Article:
An Arizona Suburb Is Attracting an Affluent Population

The allure of Paradise Valley

Paradise Valley
Popular Camelback Mountain with patches of sunlight cast upon the peak at sunrise, Paradise Valley, Arizona
Getty Images/iStockphoto

Before the pandemic, if you heard the name of Paradise Valley, Arizona, you may well have been familiar with it due to one of its most famous residents. That would be onetime presidential candidate Barry Goldwater, whose home was located there. The town is now the site of a memorial to Goldwater, which has been in place since 2004.

But Goldwater wasn’t the only high-profile figure to settle down there; Stevie Nicks and Muhammad Ali also found the town appealing enough to reside there. (No word if the three of them ever crossed paths; one can only imagine what a conversation among them might have been like.) And the town’s popularity is growing. A new article in The Wall Street Journal charts a fascinating phenomenon — namely, that a whole lot of wealthy individuals have begun buying homes there since the pandemic began.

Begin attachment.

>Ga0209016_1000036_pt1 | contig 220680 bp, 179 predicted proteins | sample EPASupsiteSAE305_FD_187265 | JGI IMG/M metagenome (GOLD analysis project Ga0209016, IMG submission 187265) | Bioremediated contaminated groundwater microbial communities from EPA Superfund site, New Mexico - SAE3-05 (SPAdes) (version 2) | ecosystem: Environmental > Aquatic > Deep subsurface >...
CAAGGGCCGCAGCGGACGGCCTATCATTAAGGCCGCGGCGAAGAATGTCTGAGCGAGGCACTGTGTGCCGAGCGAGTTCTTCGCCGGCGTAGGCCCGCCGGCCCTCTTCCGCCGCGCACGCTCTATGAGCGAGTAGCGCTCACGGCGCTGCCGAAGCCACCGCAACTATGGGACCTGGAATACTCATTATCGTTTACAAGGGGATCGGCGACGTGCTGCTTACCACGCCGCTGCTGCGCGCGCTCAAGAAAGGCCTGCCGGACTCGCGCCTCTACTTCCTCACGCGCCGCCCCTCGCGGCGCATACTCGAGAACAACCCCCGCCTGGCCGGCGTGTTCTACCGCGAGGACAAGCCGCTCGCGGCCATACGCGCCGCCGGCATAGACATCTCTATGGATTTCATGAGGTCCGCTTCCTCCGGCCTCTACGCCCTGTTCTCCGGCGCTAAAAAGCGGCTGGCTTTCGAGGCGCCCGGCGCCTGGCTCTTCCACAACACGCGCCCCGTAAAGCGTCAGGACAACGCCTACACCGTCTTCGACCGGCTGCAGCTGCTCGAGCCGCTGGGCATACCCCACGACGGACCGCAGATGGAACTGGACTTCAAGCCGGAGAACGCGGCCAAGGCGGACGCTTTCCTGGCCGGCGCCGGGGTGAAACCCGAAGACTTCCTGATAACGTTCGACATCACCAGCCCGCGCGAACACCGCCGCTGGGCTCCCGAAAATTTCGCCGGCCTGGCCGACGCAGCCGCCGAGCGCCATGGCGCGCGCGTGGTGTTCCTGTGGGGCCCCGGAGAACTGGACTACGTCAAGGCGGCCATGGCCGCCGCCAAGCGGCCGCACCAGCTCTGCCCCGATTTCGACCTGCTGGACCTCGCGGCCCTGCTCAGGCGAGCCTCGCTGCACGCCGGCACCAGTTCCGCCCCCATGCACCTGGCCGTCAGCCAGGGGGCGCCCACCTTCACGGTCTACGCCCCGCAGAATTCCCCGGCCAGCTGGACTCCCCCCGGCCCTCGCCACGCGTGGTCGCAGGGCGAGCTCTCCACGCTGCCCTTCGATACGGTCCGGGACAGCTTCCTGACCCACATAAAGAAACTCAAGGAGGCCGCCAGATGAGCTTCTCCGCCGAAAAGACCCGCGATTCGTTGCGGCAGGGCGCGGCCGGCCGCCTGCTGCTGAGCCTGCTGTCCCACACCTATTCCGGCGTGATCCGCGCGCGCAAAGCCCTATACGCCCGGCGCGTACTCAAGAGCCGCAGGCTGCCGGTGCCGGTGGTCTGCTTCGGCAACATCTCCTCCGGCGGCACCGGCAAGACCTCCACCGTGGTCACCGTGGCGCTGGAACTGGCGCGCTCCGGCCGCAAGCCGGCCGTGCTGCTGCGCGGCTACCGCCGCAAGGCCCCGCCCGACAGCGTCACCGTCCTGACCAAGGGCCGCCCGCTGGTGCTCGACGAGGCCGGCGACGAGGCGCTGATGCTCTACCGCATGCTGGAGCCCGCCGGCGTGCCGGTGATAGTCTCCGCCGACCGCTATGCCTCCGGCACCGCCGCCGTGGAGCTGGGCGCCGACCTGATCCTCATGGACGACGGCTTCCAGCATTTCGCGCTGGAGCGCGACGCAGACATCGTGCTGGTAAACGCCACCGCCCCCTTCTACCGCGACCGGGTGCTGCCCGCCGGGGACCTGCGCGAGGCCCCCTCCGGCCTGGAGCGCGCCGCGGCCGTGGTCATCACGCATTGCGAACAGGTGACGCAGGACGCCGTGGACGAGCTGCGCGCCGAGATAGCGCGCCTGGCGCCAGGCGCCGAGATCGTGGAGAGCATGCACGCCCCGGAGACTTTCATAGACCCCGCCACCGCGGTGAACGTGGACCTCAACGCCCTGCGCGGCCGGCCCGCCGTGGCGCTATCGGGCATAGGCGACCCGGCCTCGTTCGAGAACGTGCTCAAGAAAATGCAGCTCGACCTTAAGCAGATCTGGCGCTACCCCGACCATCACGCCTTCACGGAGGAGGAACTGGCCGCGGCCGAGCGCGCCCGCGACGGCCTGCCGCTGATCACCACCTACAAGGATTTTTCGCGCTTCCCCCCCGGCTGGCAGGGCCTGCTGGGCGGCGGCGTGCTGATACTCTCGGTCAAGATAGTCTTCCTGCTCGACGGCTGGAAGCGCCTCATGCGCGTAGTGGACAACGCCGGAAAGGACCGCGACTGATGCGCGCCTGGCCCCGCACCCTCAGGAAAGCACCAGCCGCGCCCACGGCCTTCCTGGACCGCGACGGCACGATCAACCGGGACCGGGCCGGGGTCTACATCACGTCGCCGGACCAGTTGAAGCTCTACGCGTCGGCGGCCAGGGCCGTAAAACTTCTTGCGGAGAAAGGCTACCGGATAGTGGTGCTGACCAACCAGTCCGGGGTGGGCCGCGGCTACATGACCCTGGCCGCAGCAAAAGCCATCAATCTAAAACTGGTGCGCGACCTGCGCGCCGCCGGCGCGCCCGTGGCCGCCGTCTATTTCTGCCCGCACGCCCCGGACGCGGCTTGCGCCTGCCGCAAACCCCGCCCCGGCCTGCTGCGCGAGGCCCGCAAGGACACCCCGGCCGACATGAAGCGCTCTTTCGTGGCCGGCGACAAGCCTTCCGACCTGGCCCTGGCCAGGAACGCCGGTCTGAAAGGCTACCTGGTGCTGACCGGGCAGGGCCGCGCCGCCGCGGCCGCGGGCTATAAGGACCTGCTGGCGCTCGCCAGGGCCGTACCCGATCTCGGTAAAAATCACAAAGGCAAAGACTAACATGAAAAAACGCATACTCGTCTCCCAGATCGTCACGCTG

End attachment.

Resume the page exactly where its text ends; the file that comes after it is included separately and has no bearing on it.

The article quotes a real estate broker, Greg Hague, who offered some telling data on what’s happened to the town’s real estate. “Pre-pandemic, we always had some out-of-state buyers but the largest proportion of buyers were Arizona people,” he said.

Now, that’s changed — and the price of real estate has increased as a result, with the median home price now in the neighborhood of $5 million. A developer who the Wall Street Journal spoke with noted that many of their clients had a net worth of over $100 million, including “a good handful [who] are over half a billion.”

Paradise Valley’s large lots are seen as one draw for an affluent crowd; the scenic desert and presence of nearby cities also helps matters. It’s a subtle but significant shift in the makeup of the town’s population, and it’s one of many such changes that the pandemic has had on real estate markets across the country.

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